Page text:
Mmm… by Selma Mahmutovic
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What is your earliest memory with miniatures?
I have always loved the fine arts and my first contact with miniatures was the moment my dad made a miniature stove for my Barbie. Soon afterwards, I got my first Polly Pocket. At nine years old, I visited my first miniature fair in Germany. I was fascinated by everything I saw, so my love for miniatures remained deeply engraved in my heart.
How did you first get started making miniatures?
Growing up in a country where dollhouse miniatures and dollhouse culture did not exist, I devoted myself to classical fine arts. I drew, painted and printed graphics.
Five years ago, I decided to focus on creating a miniature jewelry. I worked hard to get to know all kinds of materials, in particular polymer clay that I use the most.
For me, it is important not to be superficial in any of the segments of work, so I read a lot, experimented and learned different techniques. Thanks to the new technologies and social media, I met a lot of artists through the Internet. We exchanged experiences, advised and encouraged each other in creativity. Then the miniatures came as a logical sequence after I was well informed about polymer clay techniques. Nothing makes me more happy today than applying my knowledge to creating miniatures not only for me but for many collectors. Every second I create miniatures and miniature jewelry is pure joy for me.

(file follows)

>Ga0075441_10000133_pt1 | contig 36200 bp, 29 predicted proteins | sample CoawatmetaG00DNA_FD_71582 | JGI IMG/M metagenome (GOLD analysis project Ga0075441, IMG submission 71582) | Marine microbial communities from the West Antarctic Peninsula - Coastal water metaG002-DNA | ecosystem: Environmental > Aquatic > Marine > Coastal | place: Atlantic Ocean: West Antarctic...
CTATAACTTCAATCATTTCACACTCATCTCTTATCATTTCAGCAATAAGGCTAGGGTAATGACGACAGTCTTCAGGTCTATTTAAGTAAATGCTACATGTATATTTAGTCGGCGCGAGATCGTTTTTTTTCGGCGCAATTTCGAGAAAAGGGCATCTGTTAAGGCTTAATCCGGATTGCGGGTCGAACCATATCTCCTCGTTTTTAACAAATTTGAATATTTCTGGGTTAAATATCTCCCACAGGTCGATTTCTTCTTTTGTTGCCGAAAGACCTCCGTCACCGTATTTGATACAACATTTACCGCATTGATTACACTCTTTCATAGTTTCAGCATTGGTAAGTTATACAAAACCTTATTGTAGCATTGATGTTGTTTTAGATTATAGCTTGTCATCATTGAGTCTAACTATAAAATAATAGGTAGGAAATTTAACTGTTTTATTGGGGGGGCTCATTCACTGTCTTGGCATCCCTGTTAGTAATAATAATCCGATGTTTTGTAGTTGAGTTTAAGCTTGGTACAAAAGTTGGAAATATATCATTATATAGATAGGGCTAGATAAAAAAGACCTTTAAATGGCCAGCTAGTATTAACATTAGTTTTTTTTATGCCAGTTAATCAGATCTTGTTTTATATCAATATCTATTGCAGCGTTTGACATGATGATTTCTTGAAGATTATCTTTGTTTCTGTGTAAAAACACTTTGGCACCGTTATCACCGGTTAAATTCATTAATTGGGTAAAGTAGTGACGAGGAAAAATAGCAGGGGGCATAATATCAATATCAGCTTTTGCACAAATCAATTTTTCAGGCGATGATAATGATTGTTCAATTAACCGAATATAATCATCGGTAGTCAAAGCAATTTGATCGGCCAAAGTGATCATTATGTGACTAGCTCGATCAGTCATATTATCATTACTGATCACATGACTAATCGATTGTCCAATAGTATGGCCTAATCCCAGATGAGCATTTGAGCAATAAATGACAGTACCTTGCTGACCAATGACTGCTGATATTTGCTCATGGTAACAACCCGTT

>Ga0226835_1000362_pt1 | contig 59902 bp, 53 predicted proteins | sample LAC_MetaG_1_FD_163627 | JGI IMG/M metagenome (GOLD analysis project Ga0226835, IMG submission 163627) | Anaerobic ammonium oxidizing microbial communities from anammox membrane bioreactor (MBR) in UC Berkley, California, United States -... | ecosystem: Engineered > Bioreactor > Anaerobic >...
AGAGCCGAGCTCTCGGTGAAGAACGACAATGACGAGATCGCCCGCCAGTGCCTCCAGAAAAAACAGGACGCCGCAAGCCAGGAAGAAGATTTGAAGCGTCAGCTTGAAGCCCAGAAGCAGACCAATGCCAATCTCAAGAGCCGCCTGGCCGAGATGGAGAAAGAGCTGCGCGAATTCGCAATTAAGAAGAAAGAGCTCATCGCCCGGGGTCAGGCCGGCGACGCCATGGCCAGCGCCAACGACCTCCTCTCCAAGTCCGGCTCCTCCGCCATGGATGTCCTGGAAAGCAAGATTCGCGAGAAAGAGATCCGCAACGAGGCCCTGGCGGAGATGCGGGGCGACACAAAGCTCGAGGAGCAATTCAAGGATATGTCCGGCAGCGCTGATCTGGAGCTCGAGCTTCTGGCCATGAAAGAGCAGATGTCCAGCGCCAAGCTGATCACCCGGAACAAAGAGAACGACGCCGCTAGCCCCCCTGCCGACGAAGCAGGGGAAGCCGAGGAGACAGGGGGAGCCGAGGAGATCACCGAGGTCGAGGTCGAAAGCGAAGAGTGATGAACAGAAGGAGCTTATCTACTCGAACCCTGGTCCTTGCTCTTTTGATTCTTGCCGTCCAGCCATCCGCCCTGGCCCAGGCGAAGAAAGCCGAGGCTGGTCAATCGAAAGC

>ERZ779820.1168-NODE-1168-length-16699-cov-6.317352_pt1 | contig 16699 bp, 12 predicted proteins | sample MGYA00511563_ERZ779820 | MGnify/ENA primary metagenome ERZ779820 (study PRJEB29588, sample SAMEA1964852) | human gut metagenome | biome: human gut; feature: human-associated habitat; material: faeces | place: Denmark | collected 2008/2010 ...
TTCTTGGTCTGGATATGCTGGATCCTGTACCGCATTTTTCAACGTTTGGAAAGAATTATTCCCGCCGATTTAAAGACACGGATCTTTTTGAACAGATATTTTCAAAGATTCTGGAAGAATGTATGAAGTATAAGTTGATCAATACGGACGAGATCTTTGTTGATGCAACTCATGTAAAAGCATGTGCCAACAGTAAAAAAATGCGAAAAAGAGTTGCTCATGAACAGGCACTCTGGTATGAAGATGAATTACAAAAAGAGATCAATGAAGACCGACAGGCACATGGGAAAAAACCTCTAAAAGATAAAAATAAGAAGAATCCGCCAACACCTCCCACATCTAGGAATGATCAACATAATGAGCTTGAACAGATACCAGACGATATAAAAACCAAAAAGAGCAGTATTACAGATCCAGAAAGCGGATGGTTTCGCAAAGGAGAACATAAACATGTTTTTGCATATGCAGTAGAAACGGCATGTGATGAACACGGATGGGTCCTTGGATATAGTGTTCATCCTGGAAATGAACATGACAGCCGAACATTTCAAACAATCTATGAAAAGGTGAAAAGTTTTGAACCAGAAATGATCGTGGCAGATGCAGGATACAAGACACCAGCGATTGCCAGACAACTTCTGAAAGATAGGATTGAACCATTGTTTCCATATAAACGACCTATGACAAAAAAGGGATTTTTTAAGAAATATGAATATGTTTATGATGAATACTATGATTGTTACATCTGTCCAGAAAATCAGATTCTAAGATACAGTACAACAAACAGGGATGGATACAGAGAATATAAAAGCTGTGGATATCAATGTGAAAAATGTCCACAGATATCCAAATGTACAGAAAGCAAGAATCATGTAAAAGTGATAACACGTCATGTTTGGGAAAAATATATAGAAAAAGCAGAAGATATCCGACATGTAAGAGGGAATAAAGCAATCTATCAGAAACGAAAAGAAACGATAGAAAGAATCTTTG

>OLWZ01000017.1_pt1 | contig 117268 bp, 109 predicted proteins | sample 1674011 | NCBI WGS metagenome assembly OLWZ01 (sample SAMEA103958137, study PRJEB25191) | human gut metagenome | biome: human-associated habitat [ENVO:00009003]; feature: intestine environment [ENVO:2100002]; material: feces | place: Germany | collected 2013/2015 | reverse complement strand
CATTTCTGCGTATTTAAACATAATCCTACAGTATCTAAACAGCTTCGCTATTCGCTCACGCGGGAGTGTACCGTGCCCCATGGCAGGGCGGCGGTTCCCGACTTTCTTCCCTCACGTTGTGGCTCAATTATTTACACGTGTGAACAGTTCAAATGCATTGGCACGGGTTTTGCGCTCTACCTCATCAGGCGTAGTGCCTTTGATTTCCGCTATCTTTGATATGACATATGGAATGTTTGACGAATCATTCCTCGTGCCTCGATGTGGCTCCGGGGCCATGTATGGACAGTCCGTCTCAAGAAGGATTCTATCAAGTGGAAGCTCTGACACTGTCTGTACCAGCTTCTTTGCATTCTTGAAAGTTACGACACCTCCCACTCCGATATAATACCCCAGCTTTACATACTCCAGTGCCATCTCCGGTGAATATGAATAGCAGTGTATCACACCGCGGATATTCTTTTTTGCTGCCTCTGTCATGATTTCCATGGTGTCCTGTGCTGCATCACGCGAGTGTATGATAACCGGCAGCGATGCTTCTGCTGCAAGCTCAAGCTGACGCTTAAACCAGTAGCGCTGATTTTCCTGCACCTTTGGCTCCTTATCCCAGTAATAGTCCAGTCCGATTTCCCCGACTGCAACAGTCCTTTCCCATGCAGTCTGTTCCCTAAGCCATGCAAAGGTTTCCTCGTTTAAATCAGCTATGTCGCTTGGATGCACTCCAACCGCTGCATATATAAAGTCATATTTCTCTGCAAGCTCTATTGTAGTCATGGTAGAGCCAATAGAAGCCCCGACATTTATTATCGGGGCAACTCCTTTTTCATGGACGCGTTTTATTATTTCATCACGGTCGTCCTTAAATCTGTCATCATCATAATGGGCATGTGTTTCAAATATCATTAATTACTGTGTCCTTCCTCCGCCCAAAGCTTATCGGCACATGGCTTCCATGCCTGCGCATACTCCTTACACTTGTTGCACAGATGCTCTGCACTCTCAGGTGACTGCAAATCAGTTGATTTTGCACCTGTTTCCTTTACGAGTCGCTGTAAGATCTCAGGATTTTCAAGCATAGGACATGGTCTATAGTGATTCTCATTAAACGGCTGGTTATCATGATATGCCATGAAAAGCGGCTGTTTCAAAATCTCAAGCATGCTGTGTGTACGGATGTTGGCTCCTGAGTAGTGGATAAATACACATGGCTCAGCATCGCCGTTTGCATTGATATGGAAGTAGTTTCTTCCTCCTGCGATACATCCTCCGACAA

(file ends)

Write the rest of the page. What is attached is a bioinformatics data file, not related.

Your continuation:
Do you remember the very first miniature you ever made?
Yes, I remember! I made a miniature tomato that was in a scale 1:6 but that was in a learning phase. I can’t remember if I still have it. Surely, it’s somewhere with lots of other experiment miniatures stored in a drawer. However, I always make sure to have a photo of each and every of my creations in personal photo archive.
What is the most challenging miniature you make?
For me, every miniature is a challenge. Each one is more or less difficult in its own way. The moment I sit down at my desk is the moment I enter my Mmm… world. Something like Alice in Wonderland. She was facing different characters and challenges. I am facing different tools, materials, colors, shapes, challenges — ups and downs. I embrace all of it, but make sure to upgrade myself with every new creation I make. Personal state of mind directly influences the creation. Sometimes, the most simple work can become the most demanding. I know my artisan colleagues will know what I am talking about.
What is your favorite type of food to eat?
I love to eat all the traditional food from my country. We have quite rich and varied cuisine. I love Italian food too. I love pizza! Mmm…
Who are some of your favorite miniaturists?
Kiva Atkinson, Tomo Tanaka, Almaira Palmero de Jonge, Caroline McFarlane-Watts, Sharon Cariola, Maritza Moran and Angie Scarr.
What advice would you give to new miniaturists?